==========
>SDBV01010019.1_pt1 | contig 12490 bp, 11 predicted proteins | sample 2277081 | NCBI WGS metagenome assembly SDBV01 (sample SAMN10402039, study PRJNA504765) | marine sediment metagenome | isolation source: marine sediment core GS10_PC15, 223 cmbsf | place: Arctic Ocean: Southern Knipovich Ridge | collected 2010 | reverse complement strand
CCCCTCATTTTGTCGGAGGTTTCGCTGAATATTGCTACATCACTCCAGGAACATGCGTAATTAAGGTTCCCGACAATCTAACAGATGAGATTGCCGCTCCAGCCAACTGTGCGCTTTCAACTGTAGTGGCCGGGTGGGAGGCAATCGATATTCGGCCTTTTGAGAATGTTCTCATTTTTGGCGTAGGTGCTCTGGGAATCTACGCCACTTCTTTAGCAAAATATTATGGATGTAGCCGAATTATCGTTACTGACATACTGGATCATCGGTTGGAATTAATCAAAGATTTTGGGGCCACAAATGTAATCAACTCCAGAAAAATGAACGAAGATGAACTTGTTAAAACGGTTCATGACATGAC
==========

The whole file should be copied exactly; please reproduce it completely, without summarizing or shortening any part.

>SDBV01010019.1_pt1 | contig 12490 bp, 11 predicted proteins | sample 2277081 | NCBI WGS metagenome assembly SDBV01 (sample SAMN10402039, study PRJNA504765) | marine sediment metagenome | isolation source: marine sediment core GS10_PC15, 223 cmbsf | place: Arctic Ocean: Southern Knipovich Ridge | collected 2010 | reverse complement strand
CCCCTCATTTTGTCGGAGGTTTCGCTGAATATTGCTACATCACTCCAGGAACATGCGTAATTAAGGTTCCCGACAATCTAACAGATGAGATTGCCGCTCCAGCCAACTGTGCGCTTTCAACTGTAGTGGCCGGGTGGGAGGCAATCGATATTCGGCCTTTTGAGAATGTTCTCATTTTTGGCGTAGGTGCTCTGGGAATCTACGCCACTTCTTTAGCAAAATATTATGGATGTAGCCGAATTATCGTTACTGACATACTGGATCATCGGTTGGAATTAATCAAAGATTTTGGGGCCACAAATGTAATCAACTCCAGAAAAATGAACGAAGATGAACTTGTTAAAACGGTTCATGACATGAC